After sending in your nurse practitioner program application, you eagerly skipped out to your mailbox each evening anticipating a response regarding your admission. One day, thrilled to finally find an envelope emblazoned with a university seal settled on top of the usual stack of magazines and fliers, you excitedly tore open the envelope containing the key to your latest career hopes and dreams. To your horror “REJECTED” or “we regret to inform you” was scrawled across the page. What happens now?
So, you’re received a rejection letter from your nurse practitioner program of choice. Or, even worse, you’ve received rejection letters from all of the NP programs you hoped to attend this fall. Devastated, you are picking your brain in an attempt to figure out how this happened. “Did I spend too little time on my essay?” “Am I lacking in clinical experience?” “Were my grades and GRE scores not up to par?” Once you have processed these feeling of disappointment, its time to take a step back and evaluate your approach to the nurse practitioner program admissions process.
Rejection is emotional, embarrassing, disappointing and unfortunately common among NP program applicants. But, I’m happy to report that there is hope for students rejected from nurse practitioner programs. You have a second chance. If you have recently received a rejection letter in the mail, there are a few steps you can take to ensure success in your next round of applications.
The first thing you should do after being rejected from an NP program is to determine why you were rejected. Many NP program admissions faculty will be happy to meet with you to review your application. So, lift your head up, throw your shoulders back, march into the admissions office (make an appointment first) and ask the experts why your application didn’t make the cut.
If your selected program does not meet with rejected applicants, scrutinize your application on your own. Make sure to compare your submitted materials to admissions requirements on the NP program website. Was there an area you fell short? Did you flub your essays? Perhaps your GRE scores were below the recommended ranges? Ask a close friend or family member who gives honest feedback for their opinion of your application. Chances are an objective third party can find areas for improvement in your writing and overall appearance of your app.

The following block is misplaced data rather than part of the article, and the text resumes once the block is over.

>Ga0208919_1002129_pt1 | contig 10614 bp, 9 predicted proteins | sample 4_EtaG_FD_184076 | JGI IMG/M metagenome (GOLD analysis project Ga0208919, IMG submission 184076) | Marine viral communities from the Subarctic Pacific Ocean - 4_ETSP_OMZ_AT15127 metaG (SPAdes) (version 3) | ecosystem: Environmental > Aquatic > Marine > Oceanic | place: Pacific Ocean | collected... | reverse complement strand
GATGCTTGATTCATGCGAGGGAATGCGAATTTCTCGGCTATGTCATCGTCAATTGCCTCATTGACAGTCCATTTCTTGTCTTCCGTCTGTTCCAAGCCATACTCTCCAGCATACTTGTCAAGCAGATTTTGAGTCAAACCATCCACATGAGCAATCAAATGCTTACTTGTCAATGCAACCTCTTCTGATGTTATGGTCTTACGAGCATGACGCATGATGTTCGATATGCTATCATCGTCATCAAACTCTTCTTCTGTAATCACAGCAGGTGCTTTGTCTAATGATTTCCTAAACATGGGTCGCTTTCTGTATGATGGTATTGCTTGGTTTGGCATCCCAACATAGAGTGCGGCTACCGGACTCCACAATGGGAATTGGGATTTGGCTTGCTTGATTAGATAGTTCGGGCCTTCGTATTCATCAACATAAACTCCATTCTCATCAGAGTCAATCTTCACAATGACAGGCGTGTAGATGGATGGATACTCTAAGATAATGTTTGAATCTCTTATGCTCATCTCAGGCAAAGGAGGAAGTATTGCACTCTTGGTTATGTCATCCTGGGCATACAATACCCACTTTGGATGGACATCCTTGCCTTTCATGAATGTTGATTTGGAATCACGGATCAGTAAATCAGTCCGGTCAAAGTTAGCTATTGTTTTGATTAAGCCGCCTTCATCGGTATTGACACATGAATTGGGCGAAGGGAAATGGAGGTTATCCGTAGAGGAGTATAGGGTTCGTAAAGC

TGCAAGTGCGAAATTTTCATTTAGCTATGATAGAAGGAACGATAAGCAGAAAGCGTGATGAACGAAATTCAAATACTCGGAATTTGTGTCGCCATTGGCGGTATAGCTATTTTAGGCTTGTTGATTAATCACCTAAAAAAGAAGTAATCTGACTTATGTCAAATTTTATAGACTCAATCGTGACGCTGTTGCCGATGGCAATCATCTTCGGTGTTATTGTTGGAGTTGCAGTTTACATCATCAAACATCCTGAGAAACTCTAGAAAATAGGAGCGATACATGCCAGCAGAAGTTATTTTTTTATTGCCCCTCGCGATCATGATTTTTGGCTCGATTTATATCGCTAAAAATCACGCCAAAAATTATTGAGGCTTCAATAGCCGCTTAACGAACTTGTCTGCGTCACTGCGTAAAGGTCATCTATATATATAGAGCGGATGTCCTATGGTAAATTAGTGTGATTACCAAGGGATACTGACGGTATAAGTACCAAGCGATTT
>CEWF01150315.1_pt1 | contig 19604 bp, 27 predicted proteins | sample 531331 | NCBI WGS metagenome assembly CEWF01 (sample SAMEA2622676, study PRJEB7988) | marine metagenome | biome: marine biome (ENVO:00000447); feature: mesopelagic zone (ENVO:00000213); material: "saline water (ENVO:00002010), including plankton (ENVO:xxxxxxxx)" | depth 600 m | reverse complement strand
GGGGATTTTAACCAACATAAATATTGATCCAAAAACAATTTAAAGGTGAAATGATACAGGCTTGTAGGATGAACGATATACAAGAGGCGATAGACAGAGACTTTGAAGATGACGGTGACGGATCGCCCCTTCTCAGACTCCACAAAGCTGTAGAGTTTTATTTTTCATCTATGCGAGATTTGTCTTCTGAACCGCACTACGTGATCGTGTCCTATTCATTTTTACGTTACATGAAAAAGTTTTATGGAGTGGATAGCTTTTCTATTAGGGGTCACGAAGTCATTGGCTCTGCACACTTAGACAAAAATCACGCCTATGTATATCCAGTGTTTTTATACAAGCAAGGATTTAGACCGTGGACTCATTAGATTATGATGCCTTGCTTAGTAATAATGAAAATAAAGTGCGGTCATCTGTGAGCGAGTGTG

Once you have identified the factors responsible for your NP program rejection, work on improving upon these areas. While some factors like number of years of clinical experience are beyond your control, there is always room for improvement in your application package. For example, if admissions faculty cited lack of experience as a reason for rejection, continue to work until the next application period for your program f choice. Seek additional experiences such as volunteering or a PRN position allowing you to work extra hours. Draw attention to the fact that you have made a concerted effort to overcome this weakness in your next application. If your GPA, for example, doesn’t meet the standards of the university you hope to attend, enroll in a graduate level nursing course and excel proving to admissions staff that you have renewed your commitment to excelling academically.
If you were unable to find a specific reason for your NP program rejection, work on your application package as a whole. Make sure you are a member of a local and national nursing organization, this shows commitment to the profession. Start reworking your application essay. Essays are extremely important in the NP program application process as graduate programs are writing intensive. Admissions faculty use your writing abilities as a predictor of how well you will fare in their nurse practitioner program. Ask family and friends to read over your essay helping to make improvements.
As you work on perfecting your application and improving upon personal, academic and professional areas of weakness, reapply to the NP program you hope to attend. Persistence in applying to a university along with working to transform your application weaknesses into strengths shows admissions faculty you are committed to their school and to becoming a nurse practitioner. Ask to interview with faculty at your prospective program so you can make a case for admission personally as well. Faces are more memorable to NP program staff than a written application packet.
Even if there is one specific NP program you want to attend, consider applying to multiple programs to increase your chances of admission. If you initially applied to a prestigious NP program, reapply to that program but also submit applications to one or two other less competitive programs.
While rejection is tough to deal with, move past the feelings of gloom and disappointment and take a proactive approach to getting admitted to your NP program of choice. There is always a second chance at starting your nurse practitioner career.